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Juno Kim

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By Philip Ritchie
Journalist

 

An Australian optometrist has won a place in the top 10 Best Illusions of the Year Contest for his work on the material inversion effect, which shows how object materials are perceived differently, based on their rotation: upright or upside down.

Each year, contestants world-wide submit novel illusions to celebrate how imagery mismatches with reality.

Juno Kim, a senior research fellow at UNSW’s School of Optometry and Vision Science, says he came up with the illusion after spotting a picture of Lucy Humphrey’s horizon exhibit, Sculpture by the Sea.

‘I looked at it and instantly I thought about how refractive and transparent the object looked. Then I asked myself the question, why does it look transparent?’ Mr Kim said.

‘I got pretty excited about it and put in an order for a glass crystal ball. I noticed that you get this inversion of the surrounding world. That’s how the lens of an eye works.’

Crystal balls and other transparent ball-shaped objects rotate light so the sky appears at the bottom and the ground sits at the top. Mirrors, on the other hand, reflect the world as it’s actually oriented.

‘I was looking at glass and things that have different types of refractive indices … things like what my colleagues were essentially playing with down the corridor,’ Mr Kim said.

Using crown glass, which is a low-reflective glass, Mr Kim took a lumpy-shaped computer image and rendered it. With the bright section flipped so it’s positioned at the top of the object, the transparent object appears reflective, almost glossy.

Mr Kim explains that his illusion is inverting the structure of light fields, so with the image turned upside down, it tricks the viewer into thinking it’s something it’s not.

‘That distorted image structure tells us what we’re looking at is like liquid metal, like when you’re watching Terminator 2.’

 

Mr Kim originally created the illusion as part of a 2016 study, co-authored with Philip Marlow from the University of Sydney, called Turning the World Upside Down to Understand Perceived Transparency, which looks at how mirrored and refractive objects, both of which create distorted images, are difficult to distinguish from one another and sometimes appear as completely different materials.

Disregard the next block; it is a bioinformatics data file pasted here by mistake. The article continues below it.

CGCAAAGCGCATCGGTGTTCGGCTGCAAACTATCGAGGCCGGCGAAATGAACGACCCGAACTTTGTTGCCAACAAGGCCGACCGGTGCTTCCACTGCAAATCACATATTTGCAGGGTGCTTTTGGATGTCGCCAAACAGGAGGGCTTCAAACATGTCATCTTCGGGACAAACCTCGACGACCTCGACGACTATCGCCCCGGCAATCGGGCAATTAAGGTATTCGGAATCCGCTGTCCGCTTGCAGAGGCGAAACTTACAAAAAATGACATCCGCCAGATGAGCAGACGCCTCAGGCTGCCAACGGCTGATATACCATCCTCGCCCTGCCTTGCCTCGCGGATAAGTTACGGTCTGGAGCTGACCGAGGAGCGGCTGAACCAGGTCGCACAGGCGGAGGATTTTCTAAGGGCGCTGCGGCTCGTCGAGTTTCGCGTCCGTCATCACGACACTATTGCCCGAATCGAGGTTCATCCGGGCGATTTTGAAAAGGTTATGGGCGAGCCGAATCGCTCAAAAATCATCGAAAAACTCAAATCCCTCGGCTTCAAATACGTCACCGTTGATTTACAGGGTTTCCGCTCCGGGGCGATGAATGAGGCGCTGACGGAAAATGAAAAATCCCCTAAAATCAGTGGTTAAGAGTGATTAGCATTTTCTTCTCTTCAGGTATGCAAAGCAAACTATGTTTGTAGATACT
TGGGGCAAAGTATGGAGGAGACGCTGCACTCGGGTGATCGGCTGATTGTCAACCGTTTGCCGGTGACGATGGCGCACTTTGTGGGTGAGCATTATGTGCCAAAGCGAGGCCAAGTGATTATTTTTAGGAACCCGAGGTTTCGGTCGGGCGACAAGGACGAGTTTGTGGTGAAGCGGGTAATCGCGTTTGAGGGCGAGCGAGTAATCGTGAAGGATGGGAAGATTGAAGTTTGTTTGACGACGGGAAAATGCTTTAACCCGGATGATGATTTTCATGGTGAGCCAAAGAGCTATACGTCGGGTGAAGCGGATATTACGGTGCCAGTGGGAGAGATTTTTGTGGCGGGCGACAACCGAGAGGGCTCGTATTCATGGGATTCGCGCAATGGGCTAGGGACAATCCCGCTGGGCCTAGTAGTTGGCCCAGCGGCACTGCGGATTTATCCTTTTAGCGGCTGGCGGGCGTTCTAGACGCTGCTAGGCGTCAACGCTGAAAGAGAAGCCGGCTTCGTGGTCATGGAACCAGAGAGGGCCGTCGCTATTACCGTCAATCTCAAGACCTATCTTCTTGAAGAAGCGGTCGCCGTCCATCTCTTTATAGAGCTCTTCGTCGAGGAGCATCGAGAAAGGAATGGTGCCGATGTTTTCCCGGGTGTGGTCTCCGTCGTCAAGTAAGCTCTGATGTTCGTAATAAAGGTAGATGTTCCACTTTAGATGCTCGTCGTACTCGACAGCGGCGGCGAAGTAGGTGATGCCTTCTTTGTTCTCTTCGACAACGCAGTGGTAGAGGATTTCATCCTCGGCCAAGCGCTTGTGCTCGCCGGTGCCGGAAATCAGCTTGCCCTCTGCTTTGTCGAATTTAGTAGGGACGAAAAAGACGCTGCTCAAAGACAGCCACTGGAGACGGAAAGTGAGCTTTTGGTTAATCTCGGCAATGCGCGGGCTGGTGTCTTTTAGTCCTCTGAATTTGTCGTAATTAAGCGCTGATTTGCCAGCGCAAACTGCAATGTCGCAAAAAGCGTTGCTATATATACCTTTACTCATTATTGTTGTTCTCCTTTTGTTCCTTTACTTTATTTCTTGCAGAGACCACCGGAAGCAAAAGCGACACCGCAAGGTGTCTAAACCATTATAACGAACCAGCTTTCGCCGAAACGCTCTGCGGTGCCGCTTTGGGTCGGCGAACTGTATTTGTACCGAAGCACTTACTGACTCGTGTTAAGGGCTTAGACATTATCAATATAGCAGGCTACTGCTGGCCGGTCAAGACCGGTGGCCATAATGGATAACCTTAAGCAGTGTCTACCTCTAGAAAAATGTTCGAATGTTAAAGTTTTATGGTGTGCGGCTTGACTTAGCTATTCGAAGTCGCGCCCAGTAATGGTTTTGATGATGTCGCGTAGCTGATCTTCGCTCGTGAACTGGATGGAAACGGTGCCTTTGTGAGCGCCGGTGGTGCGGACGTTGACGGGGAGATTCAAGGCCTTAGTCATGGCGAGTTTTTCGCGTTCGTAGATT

‘Because I come from a psychology background … I always come back to these roots of individual differences and tying it into psychological phenomena,’ he said. ‘We asked the question, does this cause people to see or misperceive it as reflective as opposed to refractive?’

To make the top 10, contestants first submit an email to the Best Illusion of the Year Contest. Following initial screening, a panel of five judges then chooses the 10 best at a gala presentation, based on the quality of the illusion, before conducting a 24-hour public vote to decide the winner.

Not everyone looking at the illusion has been tricked into seeing metal; many commenters still see transparent glass. Mr Kim says that’s how most illusions are.

‘People like to create effects and only present effects that are so compelling that everyone can get them, and if there’s a few people that can’t get the effect then it must be a bad demo.

‘In this case, I was actually curious to see, on a more global scale, how many people actually saw the effect. It seems like there’s probably quite a lot.’

 

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